Romney, Braun Reintroduce Legislation to Require Congress to Budget for Natural Disasters

WASHINGTON—U.S. Senators Mitt Romney (R-UT) and Mike Braun (R-IN) today reintroduced the Budgeting for Disasters Act, legislation which would require Congress to better prepare for natural emergencies by making future disaster funding fall within statutory budget limits. Text of the legislation can be found here.

“For too long, Congress has failed to account for natural disasters when crafting the budget, which results in billions of dollars being borrowed and added to the national debt each year,” Senator Romney said. “By building disaster spending into the annual budget process, our bill will help ensure that funding is readily available to communities for disaster relief during these emergencies, while also saving taxpayers billions of dollars in avoidable spending.”

“In the private sector we budget for rainy days or offset unexpected expenditures with spending cuts and the same principles should apply to Congress. By incorporating disaster spending into the annual budget we can help Americans with disaster assistance without the process becoming a pathway for runaway spending on unrelated projects,” Senator Braun said.


The Budget Control Act of 2011 (BCA) placed caps on discretionary spending for 10 years, which many at the time saw as an important way to discipline federal spending. However, the BCA also allowed Congress to use special statutory “adjustments” to increase spending outside the caps for disasters. The Fiscal Responsibility Act of 2023 reinstated caps on discretionary spending for fiscal years 2024 and 2025, while still allowing for disaster spending outside the statutory caps. The three mechanisms by which these caps can be adjusted are for emergency, disaster relief, and wildfire suppression.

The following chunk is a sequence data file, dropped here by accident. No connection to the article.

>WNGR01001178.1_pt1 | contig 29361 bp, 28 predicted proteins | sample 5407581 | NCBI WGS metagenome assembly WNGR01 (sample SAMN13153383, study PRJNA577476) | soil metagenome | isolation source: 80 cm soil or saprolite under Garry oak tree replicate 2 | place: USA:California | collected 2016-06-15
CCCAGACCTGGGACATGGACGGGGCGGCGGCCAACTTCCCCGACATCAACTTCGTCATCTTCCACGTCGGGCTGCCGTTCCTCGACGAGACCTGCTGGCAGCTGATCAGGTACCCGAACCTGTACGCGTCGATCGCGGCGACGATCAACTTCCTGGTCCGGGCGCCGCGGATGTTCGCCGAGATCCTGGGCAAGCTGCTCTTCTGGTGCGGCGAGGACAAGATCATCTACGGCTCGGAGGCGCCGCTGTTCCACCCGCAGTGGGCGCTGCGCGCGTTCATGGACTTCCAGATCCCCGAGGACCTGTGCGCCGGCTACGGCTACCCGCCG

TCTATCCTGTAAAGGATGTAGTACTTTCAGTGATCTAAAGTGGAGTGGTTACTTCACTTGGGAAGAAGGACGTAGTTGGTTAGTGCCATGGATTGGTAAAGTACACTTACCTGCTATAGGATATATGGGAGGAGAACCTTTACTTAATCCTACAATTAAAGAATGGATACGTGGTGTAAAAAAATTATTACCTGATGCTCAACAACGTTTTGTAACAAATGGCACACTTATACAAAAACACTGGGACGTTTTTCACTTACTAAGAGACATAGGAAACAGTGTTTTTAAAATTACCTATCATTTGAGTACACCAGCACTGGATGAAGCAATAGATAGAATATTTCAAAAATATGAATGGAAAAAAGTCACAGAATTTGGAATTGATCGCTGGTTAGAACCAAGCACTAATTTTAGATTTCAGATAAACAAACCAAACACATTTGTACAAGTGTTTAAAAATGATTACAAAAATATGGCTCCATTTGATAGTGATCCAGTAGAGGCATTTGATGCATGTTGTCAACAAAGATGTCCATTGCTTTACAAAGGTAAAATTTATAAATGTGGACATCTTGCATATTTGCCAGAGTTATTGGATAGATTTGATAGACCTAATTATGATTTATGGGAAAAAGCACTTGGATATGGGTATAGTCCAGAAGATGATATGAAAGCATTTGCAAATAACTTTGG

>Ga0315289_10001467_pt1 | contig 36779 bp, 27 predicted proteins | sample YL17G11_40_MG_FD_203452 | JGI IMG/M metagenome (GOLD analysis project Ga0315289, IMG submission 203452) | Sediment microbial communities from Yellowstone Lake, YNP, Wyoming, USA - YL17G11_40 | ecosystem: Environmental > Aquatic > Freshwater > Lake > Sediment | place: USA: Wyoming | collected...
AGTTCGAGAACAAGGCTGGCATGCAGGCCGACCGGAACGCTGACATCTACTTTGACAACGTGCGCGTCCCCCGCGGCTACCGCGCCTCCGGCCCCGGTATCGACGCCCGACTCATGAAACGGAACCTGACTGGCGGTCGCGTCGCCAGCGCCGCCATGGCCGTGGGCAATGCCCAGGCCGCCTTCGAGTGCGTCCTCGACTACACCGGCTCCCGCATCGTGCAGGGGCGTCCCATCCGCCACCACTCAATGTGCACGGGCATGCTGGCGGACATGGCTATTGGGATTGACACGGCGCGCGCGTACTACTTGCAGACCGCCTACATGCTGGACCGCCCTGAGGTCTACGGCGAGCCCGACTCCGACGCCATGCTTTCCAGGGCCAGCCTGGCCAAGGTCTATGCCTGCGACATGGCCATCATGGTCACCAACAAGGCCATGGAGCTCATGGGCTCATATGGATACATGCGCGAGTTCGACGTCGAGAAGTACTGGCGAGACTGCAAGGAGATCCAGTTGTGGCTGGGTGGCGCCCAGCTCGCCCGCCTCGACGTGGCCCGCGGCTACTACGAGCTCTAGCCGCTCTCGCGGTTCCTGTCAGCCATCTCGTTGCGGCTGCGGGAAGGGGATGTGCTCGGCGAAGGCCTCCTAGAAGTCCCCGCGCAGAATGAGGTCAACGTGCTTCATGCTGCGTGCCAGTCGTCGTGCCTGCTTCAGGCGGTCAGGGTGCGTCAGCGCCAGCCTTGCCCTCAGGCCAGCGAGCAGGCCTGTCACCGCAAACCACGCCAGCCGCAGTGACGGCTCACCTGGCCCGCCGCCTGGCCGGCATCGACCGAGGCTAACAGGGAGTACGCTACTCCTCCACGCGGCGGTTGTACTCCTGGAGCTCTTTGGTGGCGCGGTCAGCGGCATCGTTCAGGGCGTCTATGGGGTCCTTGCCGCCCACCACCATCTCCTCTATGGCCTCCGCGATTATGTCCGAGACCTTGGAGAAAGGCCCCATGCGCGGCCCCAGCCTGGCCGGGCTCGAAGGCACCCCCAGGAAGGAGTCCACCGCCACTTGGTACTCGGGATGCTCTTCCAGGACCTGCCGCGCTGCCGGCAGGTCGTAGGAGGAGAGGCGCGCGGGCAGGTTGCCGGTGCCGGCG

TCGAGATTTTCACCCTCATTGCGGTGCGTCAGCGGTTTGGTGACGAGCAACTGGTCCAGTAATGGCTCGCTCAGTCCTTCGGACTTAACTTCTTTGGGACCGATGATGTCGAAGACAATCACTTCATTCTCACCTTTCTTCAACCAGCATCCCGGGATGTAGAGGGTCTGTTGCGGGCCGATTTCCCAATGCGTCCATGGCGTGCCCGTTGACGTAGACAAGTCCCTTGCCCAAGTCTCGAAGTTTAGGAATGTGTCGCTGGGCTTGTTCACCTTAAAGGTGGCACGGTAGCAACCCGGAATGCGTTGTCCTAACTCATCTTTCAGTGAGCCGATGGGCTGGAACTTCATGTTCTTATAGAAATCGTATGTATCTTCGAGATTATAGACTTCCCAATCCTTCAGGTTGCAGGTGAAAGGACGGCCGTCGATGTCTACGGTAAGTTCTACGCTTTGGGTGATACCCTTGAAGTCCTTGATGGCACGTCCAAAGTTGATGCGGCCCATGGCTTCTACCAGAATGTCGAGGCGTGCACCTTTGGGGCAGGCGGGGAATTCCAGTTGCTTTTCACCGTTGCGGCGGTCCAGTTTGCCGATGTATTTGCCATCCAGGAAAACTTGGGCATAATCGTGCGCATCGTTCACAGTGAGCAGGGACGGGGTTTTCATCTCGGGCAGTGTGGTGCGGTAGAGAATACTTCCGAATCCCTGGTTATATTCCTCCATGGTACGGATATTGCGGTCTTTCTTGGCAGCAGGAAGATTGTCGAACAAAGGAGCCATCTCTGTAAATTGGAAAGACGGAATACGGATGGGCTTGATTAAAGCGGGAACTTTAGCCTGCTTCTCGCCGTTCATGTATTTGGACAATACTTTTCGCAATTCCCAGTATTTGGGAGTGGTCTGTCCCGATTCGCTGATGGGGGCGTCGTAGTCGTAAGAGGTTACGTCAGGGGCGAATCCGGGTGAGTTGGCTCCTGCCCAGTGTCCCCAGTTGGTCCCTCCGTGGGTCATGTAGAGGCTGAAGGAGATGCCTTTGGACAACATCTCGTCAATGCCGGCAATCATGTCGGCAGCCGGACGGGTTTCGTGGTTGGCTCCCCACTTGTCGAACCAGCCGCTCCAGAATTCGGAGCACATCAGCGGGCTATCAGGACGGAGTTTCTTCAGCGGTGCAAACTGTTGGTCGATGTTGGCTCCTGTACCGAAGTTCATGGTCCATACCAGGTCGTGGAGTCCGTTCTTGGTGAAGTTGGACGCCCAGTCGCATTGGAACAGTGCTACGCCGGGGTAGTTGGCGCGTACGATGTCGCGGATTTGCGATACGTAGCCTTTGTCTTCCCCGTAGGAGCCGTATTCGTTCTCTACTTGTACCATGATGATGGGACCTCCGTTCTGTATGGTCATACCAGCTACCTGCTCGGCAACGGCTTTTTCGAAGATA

Between 2012 and 2021, Congress spent more than $400 billion outside discretionary spending caps on emergency and disaster relief. Disasters will continue to strike each year, and Congress should plan for them in advance. Bringing disaster and wildfire spending inside the budget caps is a practical first step as Congress explores way to reform its emergency spending.

Specifically, the Budgeting for Disasters Act would: 

  • Remove the disaster relief and wildfire suppression upward adjustments to discretionary spending caps;
  • Raise the threshold to waive a point of order that an emergency designation is outside the budget caps from 60 votes to 67 votes in the Senate;
  • Require a GAO study to review the relationship between emergency and disaster relief spending, including recommendations to reform qualifications for emergency spending; and
  • Take effect in 2025, allowing Congress ample time to implement changes.